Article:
The German Election and Yanukovich’s Choice

September 26, 2013
Anthony T. Salvia
Director, American Institute in Ukraine

If Viktor Yanukovich was hoping to sign the Association Agreement with the EU without paying too high a political price, the German election results may have dashed that hope. How so?

Speaking at the recent YES confab in Yalta, Elmar Brok, EU parliamentarian and adviser to Angela Merkel, insisted that Kiev release Mrs. Timoshenko to medical treatment in Germany and drop all criminal charges against her if Ukraine is to be granted associate status in the EU.

Mr. Brok even gave Ukraine a deadline – October 15th.

If there were any doubt as to the seriousness of these demands, Polish Foreign Minister Radek Sikorski, also speaking at YES, dispelled it. In his words:

“When Elmar Brok tells you the Julia case is important, it means that the Julia case is important to’ German Chancellor Angela Merkel.” (Kyiv Post, September 21, 2013)

On September 22nd, Mrs. Merkel was returned to power with her party’s strongest result in twenty years. With her on the dais at the victory celebration was -- Elmar Brok.

The Ukrainian government would be well advised to assume Europe – i.e., Germany -- means what it says about Mrs. Timoshenko’s release: No Association Agreement without it.

So what will Yanukovich do – accede to Europe’s demands, or call its bluff?

When asked at Yalta what would happen if Brussels rejected associate status for Kiev, Yanukovich replied: “It won’t be a disaster.” This telling response, coupled with his recent statement that he does not have the authority to release Mrs. Timoshenko,may well indicate Yanukovich is prepared to call Europe’s bluff.

If so, he may be calculating that when push comes to shove, Europe’s interest in using Ukraine as a geopolitical pawn will trump its interest in prevailing on Kiev to end its practice of selective justice.

And if Europe rejects Kiev’s bid, it will indeed be no disaster for Ukraine.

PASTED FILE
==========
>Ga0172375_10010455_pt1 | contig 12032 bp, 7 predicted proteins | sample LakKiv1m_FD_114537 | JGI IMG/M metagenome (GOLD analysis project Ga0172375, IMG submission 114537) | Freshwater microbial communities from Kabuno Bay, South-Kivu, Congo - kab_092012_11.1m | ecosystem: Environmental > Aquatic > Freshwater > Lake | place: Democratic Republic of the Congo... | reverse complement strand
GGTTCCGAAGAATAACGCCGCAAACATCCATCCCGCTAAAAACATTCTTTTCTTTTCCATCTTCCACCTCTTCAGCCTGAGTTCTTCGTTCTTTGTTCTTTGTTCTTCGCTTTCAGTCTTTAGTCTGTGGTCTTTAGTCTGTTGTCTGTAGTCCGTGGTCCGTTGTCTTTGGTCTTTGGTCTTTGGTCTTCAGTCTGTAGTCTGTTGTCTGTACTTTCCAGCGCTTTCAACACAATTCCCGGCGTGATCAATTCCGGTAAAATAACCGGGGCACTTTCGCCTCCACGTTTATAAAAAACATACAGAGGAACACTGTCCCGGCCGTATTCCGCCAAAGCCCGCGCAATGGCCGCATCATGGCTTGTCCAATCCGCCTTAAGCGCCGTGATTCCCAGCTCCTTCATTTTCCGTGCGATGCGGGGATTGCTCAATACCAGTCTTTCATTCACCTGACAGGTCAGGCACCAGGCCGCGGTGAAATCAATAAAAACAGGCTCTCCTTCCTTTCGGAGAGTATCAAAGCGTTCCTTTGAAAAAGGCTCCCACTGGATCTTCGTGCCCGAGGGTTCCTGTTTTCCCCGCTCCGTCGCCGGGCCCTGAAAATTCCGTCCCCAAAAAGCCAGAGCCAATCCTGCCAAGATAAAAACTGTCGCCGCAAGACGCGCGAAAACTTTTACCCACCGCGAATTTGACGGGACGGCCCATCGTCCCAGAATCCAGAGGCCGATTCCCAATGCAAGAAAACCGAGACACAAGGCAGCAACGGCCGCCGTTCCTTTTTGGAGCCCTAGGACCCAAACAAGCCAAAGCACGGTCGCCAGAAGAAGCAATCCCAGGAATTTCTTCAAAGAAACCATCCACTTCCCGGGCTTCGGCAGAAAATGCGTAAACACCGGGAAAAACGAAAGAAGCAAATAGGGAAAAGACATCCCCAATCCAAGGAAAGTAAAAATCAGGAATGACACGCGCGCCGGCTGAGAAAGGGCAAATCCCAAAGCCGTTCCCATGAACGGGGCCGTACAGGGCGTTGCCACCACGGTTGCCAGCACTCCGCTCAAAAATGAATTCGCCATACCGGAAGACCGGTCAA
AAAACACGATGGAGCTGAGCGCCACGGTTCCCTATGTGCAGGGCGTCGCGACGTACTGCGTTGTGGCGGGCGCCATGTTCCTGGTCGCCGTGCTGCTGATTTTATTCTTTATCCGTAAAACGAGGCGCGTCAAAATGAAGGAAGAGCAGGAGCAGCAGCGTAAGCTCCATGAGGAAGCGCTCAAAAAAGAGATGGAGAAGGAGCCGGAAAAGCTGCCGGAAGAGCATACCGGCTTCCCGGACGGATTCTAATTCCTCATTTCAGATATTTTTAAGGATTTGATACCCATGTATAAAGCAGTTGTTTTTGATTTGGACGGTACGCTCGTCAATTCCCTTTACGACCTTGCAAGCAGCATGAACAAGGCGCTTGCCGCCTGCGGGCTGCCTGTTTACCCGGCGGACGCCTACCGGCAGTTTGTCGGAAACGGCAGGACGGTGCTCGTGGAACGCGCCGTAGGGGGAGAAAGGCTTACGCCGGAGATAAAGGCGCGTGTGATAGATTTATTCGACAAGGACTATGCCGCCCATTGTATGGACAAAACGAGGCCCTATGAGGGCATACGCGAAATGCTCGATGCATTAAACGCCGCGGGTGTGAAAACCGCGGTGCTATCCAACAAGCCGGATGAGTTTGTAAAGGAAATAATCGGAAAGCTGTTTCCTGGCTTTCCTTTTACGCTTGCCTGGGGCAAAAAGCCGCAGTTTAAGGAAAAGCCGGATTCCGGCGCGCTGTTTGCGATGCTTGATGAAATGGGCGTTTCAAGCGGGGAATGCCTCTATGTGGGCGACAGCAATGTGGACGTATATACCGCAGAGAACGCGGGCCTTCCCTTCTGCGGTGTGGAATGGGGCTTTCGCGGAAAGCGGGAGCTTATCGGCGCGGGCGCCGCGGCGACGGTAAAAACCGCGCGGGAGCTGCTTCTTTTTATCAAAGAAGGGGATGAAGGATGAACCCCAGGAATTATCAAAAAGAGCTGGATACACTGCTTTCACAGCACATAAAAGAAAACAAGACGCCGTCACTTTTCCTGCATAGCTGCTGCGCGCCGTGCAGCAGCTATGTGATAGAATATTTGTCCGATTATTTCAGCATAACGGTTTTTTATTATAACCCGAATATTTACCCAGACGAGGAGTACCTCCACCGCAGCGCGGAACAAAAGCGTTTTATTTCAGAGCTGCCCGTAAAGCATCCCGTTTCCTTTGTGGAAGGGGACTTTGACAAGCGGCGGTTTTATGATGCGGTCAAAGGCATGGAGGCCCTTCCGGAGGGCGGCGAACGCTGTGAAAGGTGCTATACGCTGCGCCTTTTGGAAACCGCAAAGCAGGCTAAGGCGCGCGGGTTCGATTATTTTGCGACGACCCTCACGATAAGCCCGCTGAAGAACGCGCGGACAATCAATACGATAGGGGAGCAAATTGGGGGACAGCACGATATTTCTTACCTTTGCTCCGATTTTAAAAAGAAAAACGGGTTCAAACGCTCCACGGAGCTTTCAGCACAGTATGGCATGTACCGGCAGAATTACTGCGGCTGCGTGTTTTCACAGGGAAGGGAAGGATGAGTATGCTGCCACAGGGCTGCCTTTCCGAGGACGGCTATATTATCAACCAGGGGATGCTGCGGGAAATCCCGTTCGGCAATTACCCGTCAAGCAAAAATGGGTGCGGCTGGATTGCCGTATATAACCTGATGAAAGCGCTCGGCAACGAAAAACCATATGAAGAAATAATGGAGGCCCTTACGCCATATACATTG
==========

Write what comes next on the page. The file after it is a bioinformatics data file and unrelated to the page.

The Association Agreement provides Ukraine few tangible benefits. The statement of Swedish Foreign Minister Carl Bildt at the YES conference to the effect that Ukraine’s economy would grow by 12% if it signed the Association Agreement (and contract by 40% if it joined the Eurasian Custom Union) is errant nonsense, to put it mildly. Terminally moribund, Europe is in no position to act as a locomotive for the Ukrainian economy. Even if the EU were healthy, Ukraine produces little Europeans would want to buy. The deal entails massive compliance costs, will put Ukraine on the wrong side of Eurasia’s tariff wall, and would likely put paid to any hope of a reduction in the cost of imported energy.

Nor is there much for Yanukovich politically in posing as president of all Ukrainians. Some 26% of voters in the east and 21% in the south say they support Yanukovich (compared to the 71-90% and 60-78% he received in those areas, respectively, in 2010) – out of which only 8% think Ukraine should choose the AA over the CU. [Statistics from Forbes Ukraina, September 12, 2013] As for western and central Ukraine, they will not vote for him no matter what he does.

If the Europeans (led by the Germans) hang tough on Timoshenko (as I suspect they will) and reject Kiev’s bid, Yanukovich and Ukraine will have dodged a bullet – and if you don’t believe me, just ask the Bulgarians and the Cypriots and the Spaniards and the Italians and the Irish and the Portuguese and the British, and so on, ad infinitum.

The Croatians, who just joined the EU in July, are deeply upset at Brussels’ insistence that it quit subsidizing key industries that employ lots of workers. There is the widespread feeling that European membership, sold to the people as a panacea, more closely resembles a suicide pill.

And then there is Germany. The remarkable success of the anti-euro Alternative fuer Deutschland, although it fell short of qualifying for parliament, is ominous for the future of the EU.

Former World Bank head Robert Zoellick said at YES that the real importance of the Association Agreement was geo-political, not economic, and that it would help Ukraine ward off challenges to its sovereignty. But the European Union, by design, is the graveyard of national sovereignty. Even associate status entails extreme limits to national freedom of action as even a casual perusal of the agreement makes clear.

Ukraine needs to proceed with extreme caution and beware the snake-oil of Western functionaries.